WHAT TO SAY WHEN THE CAROLERS SHOW UP
by Todd Hartley
In the spirit of inoffensive political correctness, I want to wish all Christians, Jews, Sunni Muslims, people of African descent, Buddhists, Wiccans, Canadians, Humanists and Zoroastrians everywhere a belated merry Christmas, happy Hanukkah, memorable Ashura, joyous Kwanzaa, fantastic Bodhi Day, festive Yule (or Litha, for you southern hemisphere Wiccans), super Boxing Day, sensational Human Light and celebratory Death of the Prophet Zarathustra.
And to you folks of other faiths and ethnic backgrounds, I would like to offer a happy Festivus and my sincerest apologies; I’m not trying to exclude you, but you don’t have any holidays in December. Get with the program, people.
There we go. Everyone happy? Great.
I, myself, was supposed to be a Presbyterian (or whatever the P is that makes WASP a clever acronym), but my dad played golf on Sundays, so it was hard for my mom to convince me that church was more fun. Regardless, I celebrate Christmas, and I had a very nice one, though I’ve learned that now that I have a 3-year-old child, Christmas no longer has anything to do with me.
I did have one weird thing happen to me this Christmas, however. I had some carolers show up at my door. I don’t know anything about non-Christmas holiday traditions, but I doubt there are any much odder than caroling (or “wassailing,” provided you’re drunk). I have to say the whole experience was a little disconcerting.
At first I thought the people at my door were Jehovah’s Witnesses, and I was about to invite them in for a nice, long chat, but then I noticed they were drinking. As one might expect, I picked up the phone and started to call the cops, because, let’s face it, people you don’t know showing up drunk on your doorstep is generally a cause for alarm.
Thankfully, the strangers burst into a rousing chorus of “O, Tannenbaum,” and I realized they weren’t there to rob me but were merely being friendly, creepy neighbors. Convinced there was no threat to my personal belongings – and unsure of what my response was supposed to be – I reluctantly opened the door and offered the carolers a few Bit-O-Honey candies my son got in his Halloween bag but didn’t eat.
They laughed away my awkward gesture and, having reached the end of “O, Tannenbaum,” launched into a spirited rendition of “We Wish You a Merry Christmas.”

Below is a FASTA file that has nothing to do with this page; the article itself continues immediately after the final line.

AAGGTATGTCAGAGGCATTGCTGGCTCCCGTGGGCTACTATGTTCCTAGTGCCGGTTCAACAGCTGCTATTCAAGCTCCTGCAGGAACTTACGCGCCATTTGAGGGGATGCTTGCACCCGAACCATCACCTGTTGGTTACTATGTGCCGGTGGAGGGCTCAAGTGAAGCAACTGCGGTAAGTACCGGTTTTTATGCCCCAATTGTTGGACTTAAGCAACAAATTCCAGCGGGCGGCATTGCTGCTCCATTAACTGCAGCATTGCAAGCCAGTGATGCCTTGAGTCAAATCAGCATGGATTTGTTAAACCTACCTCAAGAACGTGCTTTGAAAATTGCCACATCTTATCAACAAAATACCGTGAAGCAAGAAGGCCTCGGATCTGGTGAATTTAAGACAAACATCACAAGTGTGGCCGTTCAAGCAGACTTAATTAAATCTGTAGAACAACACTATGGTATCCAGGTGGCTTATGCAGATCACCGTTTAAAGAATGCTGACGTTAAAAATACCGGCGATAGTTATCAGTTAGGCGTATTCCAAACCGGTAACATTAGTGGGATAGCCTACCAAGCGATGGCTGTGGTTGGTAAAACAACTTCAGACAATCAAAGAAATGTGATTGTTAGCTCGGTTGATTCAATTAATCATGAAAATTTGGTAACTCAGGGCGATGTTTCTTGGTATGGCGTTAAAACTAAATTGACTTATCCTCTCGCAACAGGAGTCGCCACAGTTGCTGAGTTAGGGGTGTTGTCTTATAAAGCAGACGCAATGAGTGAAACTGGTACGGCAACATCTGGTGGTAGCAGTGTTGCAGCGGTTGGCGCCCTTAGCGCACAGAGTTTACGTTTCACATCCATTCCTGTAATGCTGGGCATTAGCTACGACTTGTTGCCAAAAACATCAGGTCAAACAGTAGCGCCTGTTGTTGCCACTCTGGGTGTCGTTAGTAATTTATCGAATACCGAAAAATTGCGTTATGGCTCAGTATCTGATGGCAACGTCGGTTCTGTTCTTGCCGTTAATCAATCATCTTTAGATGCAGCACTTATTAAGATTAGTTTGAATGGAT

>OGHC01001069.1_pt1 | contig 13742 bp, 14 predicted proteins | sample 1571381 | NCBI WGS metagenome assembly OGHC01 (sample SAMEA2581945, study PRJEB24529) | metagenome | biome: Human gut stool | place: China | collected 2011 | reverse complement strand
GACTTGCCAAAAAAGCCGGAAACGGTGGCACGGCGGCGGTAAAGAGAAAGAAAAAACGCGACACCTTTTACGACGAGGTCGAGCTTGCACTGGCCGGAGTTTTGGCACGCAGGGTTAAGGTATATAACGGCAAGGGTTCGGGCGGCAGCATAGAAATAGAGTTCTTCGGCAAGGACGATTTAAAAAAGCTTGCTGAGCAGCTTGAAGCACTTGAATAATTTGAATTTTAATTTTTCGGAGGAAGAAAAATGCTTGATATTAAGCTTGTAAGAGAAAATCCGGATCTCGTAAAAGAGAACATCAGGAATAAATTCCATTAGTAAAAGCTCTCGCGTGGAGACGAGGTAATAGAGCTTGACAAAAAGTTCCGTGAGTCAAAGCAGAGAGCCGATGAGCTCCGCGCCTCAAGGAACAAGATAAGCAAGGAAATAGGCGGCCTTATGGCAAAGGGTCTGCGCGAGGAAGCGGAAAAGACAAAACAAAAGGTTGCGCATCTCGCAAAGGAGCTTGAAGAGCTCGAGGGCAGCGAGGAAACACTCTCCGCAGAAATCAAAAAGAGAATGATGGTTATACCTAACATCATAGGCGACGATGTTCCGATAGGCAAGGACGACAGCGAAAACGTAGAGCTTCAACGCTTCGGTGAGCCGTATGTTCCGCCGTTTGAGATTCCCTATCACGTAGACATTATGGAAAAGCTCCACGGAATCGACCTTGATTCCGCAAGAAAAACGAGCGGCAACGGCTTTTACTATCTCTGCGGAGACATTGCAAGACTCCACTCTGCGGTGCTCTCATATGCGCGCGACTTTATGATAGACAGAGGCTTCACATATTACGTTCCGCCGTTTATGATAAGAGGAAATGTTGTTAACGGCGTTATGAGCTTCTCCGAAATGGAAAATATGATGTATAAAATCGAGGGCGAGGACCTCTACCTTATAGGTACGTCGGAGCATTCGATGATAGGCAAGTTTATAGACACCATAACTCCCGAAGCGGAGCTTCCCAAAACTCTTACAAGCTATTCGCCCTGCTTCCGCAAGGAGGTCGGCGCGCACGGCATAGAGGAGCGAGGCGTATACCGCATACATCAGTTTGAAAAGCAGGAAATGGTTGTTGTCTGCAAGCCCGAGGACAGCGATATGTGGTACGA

“We wish you a merry Christmas,” they sang. “We wish you a merry Christmas. We wish you a merry Christmas, and a happy new year!”
“Why, thank you,” I said. “That sure is nice of …”
“Now bring us a figgy pudding!” they demanded.
“Bring us a figgy pudding!”
“I don’t even know you,” I protested.
“Bring us a figgy pudding, and bring it right here! We won’t go until we get some.”
I was more than a little taken aback by this strange turn of events. It started to dawn on me that these people at my door didn’t really care if I had a merry Christmas or not. They were just looking for dessert. I racked my brain trying to think of a way to get rid of them.
“I don’t know what figgy pudding is,” I told the carolers, “but I have a Snack Pack pudding. I could stick a Fig Newton in it and give it to you. Would that be enough to get you to leave?”
The carolers shook their heads. “We won’t go until we get some.”
“How about if I throw in the Bit-O-Honeys, too?”
“We won’t go until we get some.”
I shrugged in resignation, but then I suddenly remembered that my neighbor, on his return from a trip to England, had given me a can of something called spotted dick, which sounds like a horrible disease but is apparently some sort of food product. (I swear I’m not making that part of this column up.) I hadn’t eaten it because, well, it’s called spotted dick.
“I know,” I told the carolers, “I have something that I’m pretty sure is essentially pudding with raisins in it, so it at least has some sort of dried fruit. Would that do the trick?”
They briefly considered my offer before nodding. “Bring it right here.”
I retrieved the can from my pantry and handed it to the lead caroler. “Here you go,” I said merrily. “Have a great Christmas and a happy new year yourselves. Go enjoy that dick.”
Todd Hartley was the voice of Theodore on the original recording of “The Christmas Song” by Alvin and the Chipmunks.